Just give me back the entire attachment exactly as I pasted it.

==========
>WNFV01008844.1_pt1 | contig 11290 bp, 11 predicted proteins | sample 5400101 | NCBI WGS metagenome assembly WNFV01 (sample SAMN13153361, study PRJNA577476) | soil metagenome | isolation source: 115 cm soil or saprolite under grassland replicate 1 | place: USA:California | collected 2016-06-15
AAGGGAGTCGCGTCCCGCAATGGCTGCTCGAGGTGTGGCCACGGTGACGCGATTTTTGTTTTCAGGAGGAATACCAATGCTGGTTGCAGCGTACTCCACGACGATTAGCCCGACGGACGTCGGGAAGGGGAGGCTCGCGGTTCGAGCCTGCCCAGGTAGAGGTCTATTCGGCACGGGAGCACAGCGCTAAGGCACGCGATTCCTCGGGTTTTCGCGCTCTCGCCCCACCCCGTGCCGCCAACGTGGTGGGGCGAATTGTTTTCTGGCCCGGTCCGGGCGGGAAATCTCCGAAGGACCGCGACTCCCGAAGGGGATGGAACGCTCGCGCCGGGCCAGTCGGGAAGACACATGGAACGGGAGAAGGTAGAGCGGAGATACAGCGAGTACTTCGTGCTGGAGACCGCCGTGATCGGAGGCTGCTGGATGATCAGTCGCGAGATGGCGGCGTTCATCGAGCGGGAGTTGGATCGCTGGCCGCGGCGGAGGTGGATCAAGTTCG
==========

>WNFV01008844.1_pt1 | contig 11290 bp, 11 predicted proteins | sample 5400101 | NCBI WGS metagenome assembly WNFV01 (sample SAMN13153361, study PRJNA577476) | soil metagenome | isolation source: 115 cm soil or saprolite under grassland replicate 1 | place: USA:California | collected 2016-06-15
AAGGGAGTCGCGTCCCGCAATGGCTGCTCGAGGTGTGGCCACGGTGACGCGATTTTTGTTTTCAGGAGGAATACCAATGCTGGTTGCAGCGTACTCCACGACGATTAGCCCGACGGACGTCGGGAAGGGGAGGCTCGCGGTTCGAGCCTGCCCAGGTAGAGGTCTATTCGGCACGGGAGCACAGCGCTAAGGCACGCGATTCCTCGGGTTTTCGCGCTCTCGCCCCACCCCGTGCCGCCAACGTGGTGGGGCGAATTGTTTTCTGGCCCGGTCCGGGCGGGAAATCTCCGAAGGACCGCGACTCCCGAAGGGGATGGAACGCTCGCGCCGGGCCAGTCGGGAAGACACATGGAACGGGAGAAGGTAGAGCGGAGATACAGCGAGTACTTCGTGCTGGAGACCGCCGTGATCGGAGGCTGCTGGATGATCAGTCGCGAGATGGCGGCGTTCATCGAGCGGGAGTTGGATCGCTGGCCGCGGCGGAGGTGGATCAAGTTCG